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Virtuous circle

Virtuous circle

And so it has proved to be over the past 12 months. Last December, Silverfleet Capital snapped up Riviera Travel from Phoenix Equity Partners for a reported £250 million.

In June, Vitruvian Partners pumped a similar sum into Travel Counsellors, completing a secondary management buyout from Equistone Partners Europe.


Other deals include Livingbridge’s buyout of Loveholidays in May; Duke Street’s purchase of Great Rail Journeys in July; and LDC’s investment in Neilson just this month.


“When the big four [Airtours, Thomas Cook, Thomson and First Choice] eventually became the big two (Cook and Tui), they bought just about everything that moved,” says Farlow, noting how Cook and Tui acted, tacitly, like PE investors.

“Since then, though, they have been relatively quiet, although I think we will see Tui making acquisitions later this year or next year.

“What this [consolidation] has done is leave travel clear for PE, and it has done very well out of it. I’m not sure I can see anyone breaking PE’s monopoly on good travel businesses either.”

For all PE’s investment in travel, though, it isn’t – and has never been – haphazard or random. In fact, Farlow quickly identifies three trends that have made travel businesses particularly attractive to PE investment: the margins in luxury travel; the rise of online direct-sell; and the silver pound fuelling the growth of escorted touring.


“It’s important to remember PE investors are rarely long-term holders,” says Farlow. “Those businesses sold to PE three or four years ago like Audley Travel [to 3i] and Scott Dunn [to Inflexion] I expect to come back to market again very soon, perhaps even Iglu too [sold to LDC in June 2015],” he adds.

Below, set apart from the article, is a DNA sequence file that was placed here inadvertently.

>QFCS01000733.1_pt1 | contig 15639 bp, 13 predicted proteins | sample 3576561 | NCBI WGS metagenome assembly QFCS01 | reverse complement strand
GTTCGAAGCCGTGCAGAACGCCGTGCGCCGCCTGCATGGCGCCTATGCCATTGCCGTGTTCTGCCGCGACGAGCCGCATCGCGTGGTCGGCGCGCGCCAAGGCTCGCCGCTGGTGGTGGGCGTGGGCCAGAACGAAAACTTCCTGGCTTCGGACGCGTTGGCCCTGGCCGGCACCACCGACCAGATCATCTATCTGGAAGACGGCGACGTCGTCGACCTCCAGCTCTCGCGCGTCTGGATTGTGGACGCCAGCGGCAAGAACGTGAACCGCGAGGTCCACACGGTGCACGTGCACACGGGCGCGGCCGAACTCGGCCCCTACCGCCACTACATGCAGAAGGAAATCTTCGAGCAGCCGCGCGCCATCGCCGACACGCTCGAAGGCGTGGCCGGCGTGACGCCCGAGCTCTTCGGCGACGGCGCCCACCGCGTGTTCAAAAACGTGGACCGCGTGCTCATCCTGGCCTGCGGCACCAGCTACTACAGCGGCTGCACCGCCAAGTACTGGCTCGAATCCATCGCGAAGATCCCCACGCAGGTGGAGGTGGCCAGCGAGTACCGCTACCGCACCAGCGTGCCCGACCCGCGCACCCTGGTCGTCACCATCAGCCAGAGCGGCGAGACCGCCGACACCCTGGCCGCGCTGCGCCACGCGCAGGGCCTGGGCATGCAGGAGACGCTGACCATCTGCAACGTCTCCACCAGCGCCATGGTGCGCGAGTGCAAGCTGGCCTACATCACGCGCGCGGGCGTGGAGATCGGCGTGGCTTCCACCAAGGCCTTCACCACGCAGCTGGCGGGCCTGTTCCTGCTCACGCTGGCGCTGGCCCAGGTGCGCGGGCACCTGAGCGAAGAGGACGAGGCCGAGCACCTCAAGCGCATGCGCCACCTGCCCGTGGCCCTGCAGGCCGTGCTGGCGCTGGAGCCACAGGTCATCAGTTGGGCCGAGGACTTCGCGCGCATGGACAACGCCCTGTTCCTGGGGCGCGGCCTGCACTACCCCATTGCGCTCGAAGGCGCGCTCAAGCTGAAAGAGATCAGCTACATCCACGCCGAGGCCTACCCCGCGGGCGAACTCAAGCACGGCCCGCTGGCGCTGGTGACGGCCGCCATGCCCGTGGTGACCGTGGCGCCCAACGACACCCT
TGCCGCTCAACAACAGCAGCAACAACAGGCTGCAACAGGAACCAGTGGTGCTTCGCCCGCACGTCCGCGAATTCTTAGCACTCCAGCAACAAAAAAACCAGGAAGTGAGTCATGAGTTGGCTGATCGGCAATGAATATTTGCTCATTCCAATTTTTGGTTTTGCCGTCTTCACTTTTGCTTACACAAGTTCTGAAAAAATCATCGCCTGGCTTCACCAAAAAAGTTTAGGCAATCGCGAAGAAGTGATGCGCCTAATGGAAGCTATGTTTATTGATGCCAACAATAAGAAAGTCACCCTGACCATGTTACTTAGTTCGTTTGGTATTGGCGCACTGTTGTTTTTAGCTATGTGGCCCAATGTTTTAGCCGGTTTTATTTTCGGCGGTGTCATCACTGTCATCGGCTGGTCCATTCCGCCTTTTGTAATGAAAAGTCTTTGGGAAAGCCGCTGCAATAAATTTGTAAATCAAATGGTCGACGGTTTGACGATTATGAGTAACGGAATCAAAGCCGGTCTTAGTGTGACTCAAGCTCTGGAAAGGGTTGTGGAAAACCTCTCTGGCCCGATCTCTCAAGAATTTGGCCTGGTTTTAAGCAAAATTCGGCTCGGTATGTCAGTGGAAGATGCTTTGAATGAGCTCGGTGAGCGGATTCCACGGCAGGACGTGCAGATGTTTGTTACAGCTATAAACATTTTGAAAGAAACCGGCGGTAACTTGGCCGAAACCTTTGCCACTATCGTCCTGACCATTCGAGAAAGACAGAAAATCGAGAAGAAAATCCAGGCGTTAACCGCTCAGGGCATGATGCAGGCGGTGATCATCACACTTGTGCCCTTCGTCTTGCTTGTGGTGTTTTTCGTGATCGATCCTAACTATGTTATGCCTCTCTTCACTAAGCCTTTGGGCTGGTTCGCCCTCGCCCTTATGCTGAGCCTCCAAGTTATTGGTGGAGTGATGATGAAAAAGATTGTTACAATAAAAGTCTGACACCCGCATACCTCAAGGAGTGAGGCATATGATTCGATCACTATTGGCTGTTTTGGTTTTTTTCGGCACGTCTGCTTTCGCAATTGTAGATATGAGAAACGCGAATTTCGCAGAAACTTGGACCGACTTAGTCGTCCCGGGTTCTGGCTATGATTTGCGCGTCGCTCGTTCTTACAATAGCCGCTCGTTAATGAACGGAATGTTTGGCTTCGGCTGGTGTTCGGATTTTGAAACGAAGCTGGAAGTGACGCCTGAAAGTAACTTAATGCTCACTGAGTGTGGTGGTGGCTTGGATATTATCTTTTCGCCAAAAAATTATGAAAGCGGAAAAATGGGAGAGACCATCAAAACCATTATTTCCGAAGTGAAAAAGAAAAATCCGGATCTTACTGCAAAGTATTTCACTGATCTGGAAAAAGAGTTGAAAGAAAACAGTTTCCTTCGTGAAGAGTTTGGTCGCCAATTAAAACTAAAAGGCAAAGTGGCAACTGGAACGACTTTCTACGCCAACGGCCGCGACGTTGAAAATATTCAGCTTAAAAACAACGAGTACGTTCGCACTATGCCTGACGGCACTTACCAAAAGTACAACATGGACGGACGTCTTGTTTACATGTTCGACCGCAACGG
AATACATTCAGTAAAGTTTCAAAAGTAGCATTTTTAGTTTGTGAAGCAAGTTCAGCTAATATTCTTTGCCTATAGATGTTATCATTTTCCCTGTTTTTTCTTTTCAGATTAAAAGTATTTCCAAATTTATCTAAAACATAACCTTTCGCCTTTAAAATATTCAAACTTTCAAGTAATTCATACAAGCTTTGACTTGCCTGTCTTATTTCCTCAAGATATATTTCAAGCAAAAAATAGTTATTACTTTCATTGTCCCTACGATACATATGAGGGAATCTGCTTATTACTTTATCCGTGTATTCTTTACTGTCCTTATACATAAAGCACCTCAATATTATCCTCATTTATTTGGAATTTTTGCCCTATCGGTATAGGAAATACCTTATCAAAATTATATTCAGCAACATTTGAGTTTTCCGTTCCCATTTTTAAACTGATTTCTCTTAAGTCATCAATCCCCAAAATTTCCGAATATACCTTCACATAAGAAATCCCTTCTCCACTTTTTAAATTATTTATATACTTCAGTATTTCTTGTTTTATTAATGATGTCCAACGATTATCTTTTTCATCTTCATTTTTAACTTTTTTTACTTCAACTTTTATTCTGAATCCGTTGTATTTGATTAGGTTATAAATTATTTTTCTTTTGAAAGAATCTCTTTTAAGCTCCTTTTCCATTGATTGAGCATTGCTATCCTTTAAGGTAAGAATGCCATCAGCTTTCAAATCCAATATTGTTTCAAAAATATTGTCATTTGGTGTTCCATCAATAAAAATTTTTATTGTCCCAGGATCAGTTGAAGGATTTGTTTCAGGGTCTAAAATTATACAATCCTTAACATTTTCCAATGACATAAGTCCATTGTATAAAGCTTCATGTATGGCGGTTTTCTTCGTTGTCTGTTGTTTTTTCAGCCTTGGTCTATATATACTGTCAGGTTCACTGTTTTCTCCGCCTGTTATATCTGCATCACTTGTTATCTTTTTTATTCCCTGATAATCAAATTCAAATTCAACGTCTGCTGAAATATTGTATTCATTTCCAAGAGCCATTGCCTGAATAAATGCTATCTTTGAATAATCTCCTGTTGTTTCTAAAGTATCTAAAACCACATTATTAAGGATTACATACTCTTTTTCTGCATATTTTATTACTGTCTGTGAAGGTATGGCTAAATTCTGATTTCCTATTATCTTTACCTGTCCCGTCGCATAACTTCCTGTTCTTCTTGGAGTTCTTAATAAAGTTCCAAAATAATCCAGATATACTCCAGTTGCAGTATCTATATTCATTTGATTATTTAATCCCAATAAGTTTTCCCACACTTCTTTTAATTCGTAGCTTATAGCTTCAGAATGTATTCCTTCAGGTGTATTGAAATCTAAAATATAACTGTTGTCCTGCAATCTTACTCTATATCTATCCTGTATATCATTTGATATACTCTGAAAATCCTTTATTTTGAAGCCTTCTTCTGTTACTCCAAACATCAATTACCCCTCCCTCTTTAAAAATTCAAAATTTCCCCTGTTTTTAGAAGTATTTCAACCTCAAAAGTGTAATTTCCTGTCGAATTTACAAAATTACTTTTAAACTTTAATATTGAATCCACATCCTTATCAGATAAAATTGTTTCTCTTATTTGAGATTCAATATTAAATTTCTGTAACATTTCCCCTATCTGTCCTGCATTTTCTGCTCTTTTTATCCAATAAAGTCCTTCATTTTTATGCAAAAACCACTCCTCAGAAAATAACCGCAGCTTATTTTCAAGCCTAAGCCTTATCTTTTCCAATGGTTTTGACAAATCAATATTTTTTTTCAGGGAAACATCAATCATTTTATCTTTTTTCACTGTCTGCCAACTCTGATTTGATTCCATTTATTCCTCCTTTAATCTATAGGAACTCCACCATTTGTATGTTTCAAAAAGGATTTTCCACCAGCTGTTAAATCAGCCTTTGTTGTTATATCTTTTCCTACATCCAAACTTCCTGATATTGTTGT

“PE investment just breeds more activity. It’s a virtuous circle.”

Herd mentality

Herd mentality

Martin Alcock, director of the Travel Trade Consultancy, adds that what also makes travel attractive to PE is “a very favourable working capital cycle”.

“Businesses collect money from customers well in advance of delivering the product and often pay suppliers after delivery,” he explains. “As an investor, that’s attractive because it should mean less external funding is needed to fuel growth.

“Travel has proved very resilient,” Alcock continues. “Consumers will cut back on other areas during tough times, but will still take holidays.


"Demographics also play a big part. As a society, we’re spending more on experiences and leisure time. Travel companies that have focused on older, wealthier consumers have attracted the most investment.

“Finally, there’s definitely a herd mentality. Several high-profile, PE-backed travel businesses have been successfully sold on for large returns in the last three years. Other PE funds have noticed and are looking to emulate that.”


“PE investment just breeds more activity. It’s a virtuous circle”

- Mark Farlow, partner, corporate finance analyst Alantra


Farlow sees a future for travel agents too, highlighting the sale of Travel Counsellors as potentially a landmark deal, straddling the line between investment in a business’s infrastructure and in people.

“I think we’ll see more deals in the agent space itself rather than travel companies,” he says.


“Agents who deal directly with customers and can influence what they do are obviously very valuable – more so than those agents who just sell Thomas Cook packages off the peg.

“Those bigger agencies that can control their content and service their clients uniquely – that’s where there will be transactions.”



It’s little surprise, though, that certainty, stability and buoyancy are key priorities for PE investment, and Ian Bell, head of travel and tourism at consultancy firm RSM, believes travel currently offers investors all three.

“While some PE houses specialise in specific sectors, other funds look to diversify to reduce sector risk,” Bell explains.